This was the first American device for making chaff, strips of aluminum foil used to create a countermeasure. It cut 8,000 strips of aluminum per minute. Harold Elliott constructed this demonstration prototype as part of a plan to manufacture millions of thin strands of aluminum chaff at military installations in Great Britain to avoid the security risks of industrial manufacturers. Industrial manufacture did become necessary as demand for chaff exceeded 3,000 tons. Until that time, over 500 cutters of this type made chaff at American air bases in England to jam German Wurzburg radars.

 

The Tizard Mission was not simply a delivery of documents and salesman’s samples of technology. Rather, it was beginning of a series of complex bureaucratic interchanges between Britain, its Commonwealth, and the United States that involved military personnel, research labs, academics, and industrialists. While Penicillin came to the U.S. outside of the Tizard Mission, other critical contributions included the basic concept of the atomic bomb, new rockets, plastic explosives, sonar, and gyroscopic gunsights were raised during Tizard’s visit. Not all went smoothly. Two areas of tension remained. One was the Norden bombsight, which Britain desperately wanted to purchase, and the other was jet propulsion, then under intensive development in Britain. Military commanders advised President Roosevelt to withhold the Norden bombsight out of concerns of it falling into German hands. Given that the sight had specifically been developed to target naval vessels, some felt it would be far more advantageous to the Germans trying to defeat the Royal Navy than it was to the Royal Air Force, who were bombing stationary targets that could theoretically be hit with other types of sights. It was also seen as a political liability with Congress if it were revealed that the United States had allowed its best technical secrets to fall into enemy hands even before the country was at war.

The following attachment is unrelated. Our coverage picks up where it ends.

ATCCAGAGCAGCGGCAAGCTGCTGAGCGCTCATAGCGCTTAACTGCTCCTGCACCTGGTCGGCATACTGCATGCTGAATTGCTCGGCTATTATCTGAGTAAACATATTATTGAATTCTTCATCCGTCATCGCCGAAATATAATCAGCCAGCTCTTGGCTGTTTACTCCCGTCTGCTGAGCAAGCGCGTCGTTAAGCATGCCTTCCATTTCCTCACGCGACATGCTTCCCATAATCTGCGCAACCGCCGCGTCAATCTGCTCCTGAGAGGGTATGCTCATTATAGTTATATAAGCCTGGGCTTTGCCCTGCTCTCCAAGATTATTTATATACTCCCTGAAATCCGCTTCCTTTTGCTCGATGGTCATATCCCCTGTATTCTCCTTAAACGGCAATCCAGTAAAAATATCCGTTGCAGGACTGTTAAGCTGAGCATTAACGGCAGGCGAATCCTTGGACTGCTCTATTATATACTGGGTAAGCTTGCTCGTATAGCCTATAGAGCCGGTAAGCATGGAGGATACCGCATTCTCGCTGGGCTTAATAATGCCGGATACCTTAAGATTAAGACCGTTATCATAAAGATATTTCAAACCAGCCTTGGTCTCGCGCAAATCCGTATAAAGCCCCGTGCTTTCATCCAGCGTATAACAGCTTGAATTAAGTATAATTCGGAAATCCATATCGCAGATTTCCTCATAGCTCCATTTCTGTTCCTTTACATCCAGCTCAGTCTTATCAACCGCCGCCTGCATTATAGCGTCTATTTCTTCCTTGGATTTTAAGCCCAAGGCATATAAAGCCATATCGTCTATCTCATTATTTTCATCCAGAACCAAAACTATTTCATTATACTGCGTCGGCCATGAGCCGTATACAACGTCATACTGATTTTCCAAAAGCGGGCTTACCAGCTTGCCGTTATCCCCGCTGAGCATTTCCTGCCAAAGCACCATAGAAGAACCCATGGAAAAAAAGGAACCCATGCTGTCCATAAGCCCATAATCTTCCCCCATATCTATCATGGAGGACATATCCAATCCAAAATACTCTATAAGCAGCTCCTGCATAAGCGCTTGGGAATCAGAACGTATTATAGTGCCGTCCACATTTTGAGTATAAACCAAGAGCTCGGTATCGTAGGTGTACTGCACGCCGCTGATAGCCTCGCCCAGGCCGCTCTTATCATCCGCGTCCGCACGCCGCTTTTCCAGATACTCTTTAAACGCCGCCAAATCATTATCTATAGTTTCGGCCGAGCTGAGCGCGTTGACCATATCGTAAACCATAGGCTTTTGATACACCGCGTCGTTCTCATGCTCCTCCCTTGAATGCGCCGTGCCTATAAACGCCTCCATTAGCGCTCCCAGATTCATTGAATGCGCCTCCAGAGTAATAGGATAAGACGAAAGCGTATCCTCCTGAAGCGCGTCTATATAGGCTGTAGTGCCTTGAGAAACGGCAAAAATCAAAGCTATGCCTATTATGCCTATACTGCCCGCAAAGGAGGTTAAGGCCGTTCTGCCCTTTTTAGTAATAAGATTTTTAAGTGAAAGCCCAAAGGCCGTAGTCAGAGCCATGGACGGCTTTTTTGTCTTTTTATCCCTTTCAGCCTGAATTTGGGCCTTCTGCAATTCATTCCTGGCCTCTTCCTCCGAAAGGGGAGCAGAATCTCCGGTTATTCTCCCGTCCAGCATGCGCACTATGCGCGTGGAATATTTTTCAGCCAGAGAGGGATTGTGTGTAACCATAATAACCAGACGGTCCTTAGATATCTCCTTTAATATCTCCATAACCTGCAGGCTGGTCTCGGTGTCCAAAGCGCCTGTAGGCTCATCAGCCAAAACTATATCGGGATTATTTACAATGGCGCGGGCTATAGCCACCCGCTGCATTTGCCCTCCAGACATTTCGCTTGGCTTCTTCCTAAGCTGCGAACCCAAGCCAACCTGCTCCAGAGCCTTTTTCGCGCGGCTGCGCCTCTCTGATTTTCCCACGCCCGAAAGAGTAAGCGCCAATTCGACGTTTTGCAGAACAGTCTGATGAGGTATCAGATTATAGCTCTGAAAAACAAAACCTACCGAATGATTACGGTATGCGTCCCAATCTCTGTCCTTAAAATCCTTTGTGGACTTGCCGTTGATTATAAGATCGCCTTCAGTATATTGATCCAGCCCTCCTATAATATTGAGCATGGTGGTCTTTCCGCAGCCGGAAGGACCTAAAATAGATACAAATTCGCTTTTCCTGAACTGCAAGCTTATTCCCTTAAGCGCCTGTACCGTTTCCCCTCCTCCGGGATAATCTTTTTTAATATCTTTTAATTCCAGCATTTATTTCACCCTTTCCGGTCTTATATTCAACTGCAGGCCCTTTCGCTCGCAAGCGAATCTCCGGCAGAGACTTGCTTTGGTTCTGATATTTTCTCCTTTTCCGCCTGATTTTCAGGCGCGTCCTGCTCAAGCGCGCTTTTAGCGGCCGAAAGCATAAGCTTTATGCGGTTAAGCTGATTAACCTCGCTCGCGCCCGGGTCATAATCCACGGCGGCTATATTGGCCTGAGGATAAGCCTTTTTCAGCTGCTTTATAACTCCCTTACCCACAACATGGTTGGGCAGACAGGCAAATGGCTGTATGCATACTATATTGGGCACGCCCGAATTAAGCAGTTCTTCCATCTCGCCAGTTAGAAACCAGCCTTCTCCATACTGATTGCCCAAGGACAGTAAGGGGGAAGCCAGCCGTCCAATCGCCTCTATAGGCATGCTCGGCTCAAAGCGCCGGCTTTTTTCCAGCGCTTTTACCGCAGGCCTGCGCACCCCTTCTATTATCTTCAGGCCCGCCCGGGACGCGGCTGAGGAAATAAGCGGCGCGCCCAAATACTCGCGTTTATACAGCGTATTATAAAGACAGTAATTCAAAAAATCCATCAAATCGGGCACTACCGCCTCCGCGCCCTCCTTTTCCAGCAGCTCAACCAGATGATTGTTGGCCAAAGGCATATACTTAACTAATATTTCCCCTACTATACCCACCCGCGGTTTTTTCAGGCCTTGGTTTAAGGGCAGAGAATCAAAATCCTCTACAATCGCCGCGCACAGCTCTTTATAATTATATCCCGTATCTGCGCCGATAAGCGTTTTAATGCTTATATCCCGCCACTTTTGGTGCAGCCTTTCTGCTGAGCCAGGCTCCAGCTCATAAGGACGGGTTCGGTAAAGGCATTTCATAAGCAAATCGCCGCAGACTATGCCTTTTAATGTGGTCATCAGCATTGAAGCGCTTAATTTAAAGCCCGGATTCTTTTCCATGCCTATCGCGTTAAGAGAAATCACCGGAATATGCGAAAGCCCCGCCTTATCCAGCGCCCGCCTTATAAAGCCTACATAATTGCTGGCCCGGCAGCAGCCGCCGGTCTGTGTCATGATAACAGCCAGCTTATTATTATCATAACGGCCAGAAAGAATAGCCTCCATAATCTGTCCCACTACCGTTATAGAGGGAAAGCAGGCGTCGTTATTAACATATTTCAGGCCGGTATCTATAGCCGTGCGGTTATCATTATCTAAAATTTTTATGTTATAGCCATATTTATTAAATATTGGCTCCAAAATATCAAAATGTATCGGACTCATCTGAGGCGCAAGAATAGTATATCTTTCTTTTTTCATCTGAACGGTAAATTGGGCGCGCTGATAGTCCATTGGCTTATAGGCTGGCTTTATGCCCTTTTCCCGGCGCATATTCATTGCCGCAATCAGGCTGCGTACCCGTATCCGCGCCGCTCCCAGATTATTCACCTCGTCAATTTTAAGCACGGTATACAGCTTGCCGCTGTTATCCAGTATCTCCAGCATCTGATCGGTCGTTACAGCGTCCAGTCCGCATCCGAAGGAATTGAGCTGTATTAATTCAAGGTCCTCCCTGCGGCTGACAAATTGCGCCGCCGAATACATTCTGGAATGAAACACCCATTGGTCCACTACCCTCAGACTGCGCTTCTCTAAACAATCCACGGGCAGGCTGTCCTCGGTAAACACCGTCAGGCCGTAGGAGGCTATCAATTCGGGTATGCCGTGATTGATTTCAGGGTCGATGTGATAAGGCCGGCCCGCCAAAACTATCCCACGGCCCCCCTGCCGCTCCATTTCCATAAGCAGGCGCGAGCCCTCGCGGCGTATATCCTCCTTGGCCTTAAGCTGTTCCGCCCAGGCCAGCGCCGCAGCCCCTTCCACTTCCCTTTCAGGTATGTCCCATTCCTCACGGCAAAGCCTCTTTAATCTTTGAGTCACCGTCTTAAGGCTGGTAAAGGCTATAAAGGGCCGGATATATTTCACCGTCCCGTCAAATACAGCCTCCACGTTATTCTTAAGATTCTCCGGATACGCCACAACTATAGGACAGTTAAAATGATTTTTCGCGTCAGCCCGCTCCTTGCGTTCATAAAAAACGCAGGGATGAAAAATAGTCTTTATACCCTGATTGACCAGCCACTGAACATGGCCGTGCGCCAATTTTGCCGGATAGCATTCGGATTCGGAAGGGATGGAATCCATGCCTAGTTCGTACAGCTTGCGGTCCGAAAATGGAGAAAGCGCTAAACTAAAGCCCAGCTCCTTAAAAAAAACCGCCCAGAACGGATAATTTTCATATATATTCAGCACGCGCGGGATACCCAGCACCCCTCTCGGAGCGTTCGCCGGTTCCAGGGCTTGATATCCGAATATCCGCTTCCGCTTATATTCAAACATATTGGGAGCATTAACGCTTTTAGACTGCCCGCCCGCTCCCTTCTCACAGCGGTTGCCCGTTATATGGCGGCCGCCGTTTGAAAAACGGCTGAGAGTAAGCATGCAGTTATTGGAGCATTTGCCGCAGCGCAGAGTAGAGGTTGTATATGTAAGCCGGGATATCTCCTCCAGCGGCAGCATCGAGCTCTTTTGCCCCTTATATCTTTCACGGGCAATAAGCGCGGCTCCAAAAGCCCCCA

Norden bombsight stabilizing unit

Likewise, Britain was concerned that jet propulsion was of a longer-term significance and would not provide an immediate military advantage if the United States were to enter the war, but giving the secret away would eventually cost Britain competitive advantages in the postwar economy. Thus during the Tizard Mission, only general details were given to the United States, rather than specific engineering plans or actual components. Nonetheless, America’s entry into the war after the Japanese attack on Pearl Harbor erased nearly all remaining reluctance for technical exchange.

Model (1/24 scale) of the first Allied jet aircraft, the Gloster E.28/39 Pioneer.

 

When British or American ships and planes went into combat after 1941, more than a few of the critical components aboard were often conceived, developed, or manufactured in the other’s country. To celebrate this all-too-often overlooked alliance that has persisted to the present day, the embassies of the United Kingdom, Canada, and the U.S. Navy’s Office of Naval Research (which had been a principal interface with the Tizard Mission in 1940) are hosting a day-long symposium to commemorate the exchange, the present state of Anglo-America-Canadian technical exchange, as well as its future. This symposium will be held at the Embassy of Canada on November 17, 2015, and is open to the public. The National Air and Space Museum will be supporting the event with a small artifact display depicting critical components associated with Tizard Mission technologies (seen in this blog), as well as participating in a panel discussion on the Tizard Mission’s World War II legacy. A schedule of events may be found here